By Justin Masciangelo, President MMX Powersports
My last article on clutch inspection focused on rough engagement, and how to fix it to get by for a few more motos. In this article, I will be focusing on clutch inspection and repair for a clutch that slips, or only has partial or no engagement. I always recommend that you seek out professional help if you are either uncomfortable doing the work yourself, or you experience issues beyond the scope of this article.
Slipping, Partial or No Engagement
This is a clutch problem that I’m sure most riders have encountered at one point or another. In the first installment of ‘Clutch Inspections’ I touched on stiff or rough engagement. But what if you are experiencing a different problem such as lacking engagement or forward drive all together? This problem is usually a symptom of a worn or deformed clutch.
The clutch assembly in your bike is most likely a wet multi-plate system consisting of friction plates, steel divider plates as well as a pressure plate, hub and basket. To simplify – an outside plate that is linked to your clutch lever is actuated by a push rod that either removes the pressure plate from the clutches or allows spring pressure to hold the friction plates and steels discs together. When the lever is released the clutch springs press the plates together which intern connects the motor to the transmission, which allows it to turn under acceleration. Alternatively when the clutch lever is pulled in, the push rod pushes against the pressure plate and springs to allow the friction discs to float freely and transmission drive is released.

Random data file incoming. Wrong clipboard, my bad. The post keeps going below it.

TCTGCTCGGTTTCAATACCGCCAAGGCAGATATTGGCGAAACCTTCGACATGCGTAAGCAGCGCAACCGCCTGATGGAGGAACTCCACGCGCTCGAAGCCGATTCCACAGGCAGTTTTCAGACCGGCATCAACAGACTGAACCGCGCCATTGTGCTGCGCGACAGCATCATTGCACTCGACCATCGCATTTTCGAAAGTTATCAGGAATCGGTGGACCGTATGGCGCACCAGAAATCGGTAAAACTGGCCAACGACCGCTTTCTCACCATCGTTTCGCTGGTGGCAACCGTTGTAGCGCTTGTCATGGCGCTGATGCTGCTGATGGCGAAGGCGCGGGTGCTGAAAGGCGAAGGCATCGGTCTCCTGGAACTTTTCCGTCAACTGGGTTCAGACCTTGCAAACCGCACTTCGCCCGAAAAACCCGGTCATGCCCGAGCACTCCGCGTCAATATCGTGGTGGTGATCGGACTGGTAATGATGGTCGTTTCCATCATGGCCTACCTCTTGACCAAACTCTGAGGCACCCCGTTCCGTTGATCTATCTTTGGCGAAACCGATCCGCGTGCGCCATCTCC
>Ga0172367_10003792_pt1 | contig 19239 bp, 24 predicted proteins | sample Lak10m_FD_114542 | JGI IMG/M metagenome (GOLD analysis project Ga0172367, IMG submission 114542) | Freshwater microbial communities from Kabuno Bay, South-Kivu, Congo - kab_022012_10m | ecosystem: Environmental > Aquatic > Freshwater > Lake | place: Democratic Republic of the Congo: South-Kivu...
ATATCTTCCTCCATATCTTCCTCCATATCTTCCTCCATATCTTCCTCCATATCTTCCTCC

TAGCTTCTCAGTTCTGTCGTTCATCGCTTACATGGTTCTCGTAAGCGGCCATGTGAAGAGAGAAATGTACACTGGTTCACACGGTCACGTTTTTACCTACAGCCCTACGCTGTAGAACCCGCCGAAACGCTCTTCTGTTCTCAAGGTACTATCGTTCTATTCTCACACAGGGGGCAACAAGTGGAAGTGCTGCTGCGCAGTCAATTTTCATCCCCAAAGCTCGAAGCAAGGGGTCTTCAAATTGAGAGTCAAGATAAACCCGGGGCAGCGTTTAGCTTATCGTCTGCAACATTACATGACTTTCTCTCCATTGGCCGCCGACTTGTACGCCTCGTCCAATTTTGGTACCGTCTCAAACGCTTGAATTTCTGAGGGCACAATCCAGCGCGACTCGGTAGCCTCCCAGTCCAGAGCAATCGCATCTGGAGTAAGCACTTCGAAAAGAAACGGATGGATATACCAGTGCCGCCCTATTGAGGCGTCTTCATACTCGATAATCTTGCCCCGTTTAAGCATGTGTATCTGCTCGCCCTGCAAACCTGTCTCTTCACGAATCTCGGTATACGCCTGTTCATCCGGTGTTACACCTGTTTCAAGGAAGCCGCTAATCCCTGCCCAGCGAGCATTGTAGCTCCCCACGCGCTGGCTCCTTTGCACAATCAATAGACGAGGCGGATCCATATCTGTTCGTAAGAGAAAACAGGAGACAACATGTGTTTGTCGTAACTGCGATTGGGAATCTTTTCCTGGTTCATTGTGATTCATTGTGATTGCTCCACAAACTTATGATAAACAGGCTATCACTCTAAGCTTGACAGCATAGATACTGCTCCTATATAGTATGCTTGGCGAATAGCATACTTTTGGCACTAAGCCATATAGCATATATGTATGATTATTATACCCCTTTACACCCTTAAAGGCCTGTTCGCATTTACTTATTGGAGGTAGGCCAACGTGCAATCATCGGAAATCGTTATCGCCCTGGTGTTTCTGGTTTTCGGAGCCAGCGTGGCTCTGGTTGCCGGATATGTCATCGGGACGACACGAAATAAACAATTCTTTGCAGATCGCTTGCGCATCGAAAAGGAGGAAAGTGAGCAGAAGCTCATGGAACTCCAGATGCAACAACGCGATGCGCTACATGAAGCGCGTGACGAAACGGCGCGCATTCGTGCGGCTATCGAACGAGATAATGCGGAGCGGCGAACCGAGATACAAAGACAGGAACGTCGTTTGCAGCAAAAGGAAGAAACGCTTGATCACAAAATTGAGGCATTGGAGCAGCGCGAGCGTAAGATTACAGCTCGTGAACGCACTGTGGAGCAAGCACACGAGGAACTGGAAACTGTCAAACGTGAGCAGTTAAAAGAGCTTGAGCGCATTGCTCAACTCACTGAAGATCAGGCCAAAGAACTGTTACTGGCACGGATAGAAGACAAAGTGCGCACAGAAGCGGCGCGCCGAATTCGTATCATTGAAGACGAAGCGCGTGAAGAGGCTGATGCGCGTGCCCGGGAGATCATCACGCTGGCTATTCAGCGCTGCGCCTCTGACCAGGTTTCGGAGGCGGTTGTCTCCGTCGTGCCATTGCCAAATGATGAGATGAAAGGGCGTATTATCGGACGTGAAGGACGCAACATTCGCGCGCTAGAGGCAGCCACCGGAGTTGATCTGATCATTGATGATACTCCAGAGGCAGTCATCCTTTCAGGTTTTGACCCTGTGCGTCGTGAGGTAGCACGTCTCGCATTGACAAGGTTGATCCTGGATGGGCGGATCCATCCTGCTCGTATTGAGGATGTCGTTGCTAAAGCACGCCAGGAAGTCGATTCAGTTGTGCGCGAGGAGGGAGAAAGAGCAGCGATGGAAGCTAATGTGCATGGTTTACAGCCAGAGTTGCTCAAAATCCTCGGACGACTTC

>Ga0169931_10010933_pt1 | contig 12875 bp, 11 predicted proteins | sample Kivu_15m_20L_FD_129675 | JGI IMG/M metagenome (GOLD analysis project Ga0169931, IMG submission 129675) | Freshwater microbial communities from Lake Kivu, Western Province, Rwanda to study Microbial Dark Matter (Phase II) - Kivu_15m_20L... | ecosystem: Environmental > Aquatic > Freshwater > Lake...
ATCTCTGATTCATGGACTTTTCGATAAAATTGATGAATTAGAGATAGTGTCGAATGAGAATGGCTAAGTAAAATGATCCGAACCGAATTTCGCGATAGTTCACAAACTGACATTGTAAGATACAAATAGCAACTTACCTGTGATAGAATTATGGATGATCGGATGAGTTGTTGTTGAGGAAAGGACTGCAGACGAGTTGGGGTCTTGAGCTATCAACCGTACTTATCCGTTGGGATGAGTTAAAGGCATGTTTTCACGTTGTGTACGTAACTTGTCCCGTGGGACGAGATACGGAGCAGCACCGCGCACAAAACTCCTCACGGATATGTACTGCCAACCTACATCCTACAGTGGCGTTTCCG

As we all know the clutch is a highly wearable part of the bike and can leave you sitting on the side of the track unless you spot the early signs of clutch failure. As the friction plates start to loose their facing material, the space between each steel disk and friction disc increases, thus making it harder for the springs and pressure plate to keep everything engaged while driving forward. This extra space will also increase the temperature developed in the clutch resulting in a ‘fading’ type feeling when feathering through the corners.
Clutch Adjustment Lever
Early signs of a worn clutch usually start with difficulty shifting while riding. This will eventually progress into a harsh first gear engagement or if you do get it into gear, the bike will surge forward and provide forward drive even with the clutch lever pulled completely in. As a temporary measure clutch cable adjustment may be necessary to give the clutch lever the most pull, so that the friction plates will let go of the transmission.
If the bike is equipped with a cable clutch, cable tension can first be modified at the barrel thumb wheel on the perch the secondly at the adjuster located where the cable enters the clutch case on the engine. Doing this will remove any cable free play and may get you by for the day. However the inevitable repair to fix the issue, will be clutch replacement. A hydraulic clutch like the KTM is self-adjusting and will continue to provide pressure via a master cylinder to the pressure plate until the clutch is completely worn out. At this time it needs to be replaced (You should inspect your clutch from time to time before this).
A secondary symptom which is usually a bi-product of warn out friction plates is intermittent slippage or unpredictable (jumpy) drive when under hard acceleration. The steel plates that separate the friction discs can also become too thin or warped because of excess heat and wear. These thin or warped discs may cause strong engagement in some cases, or they can slip and produce almost no drive in others. Again, this is the time to replace your clutch.
Warn out clutches are potentially dangerous because they can contribute to shorting jumps, incomplete passes and missing obstacles – and we all know how that can end up. A healthy driveline is one of the biggest keys to a bikes performance and should always be serviced and replaced with the best you can afford, after all with a bad clutch the is no ‘driving force’.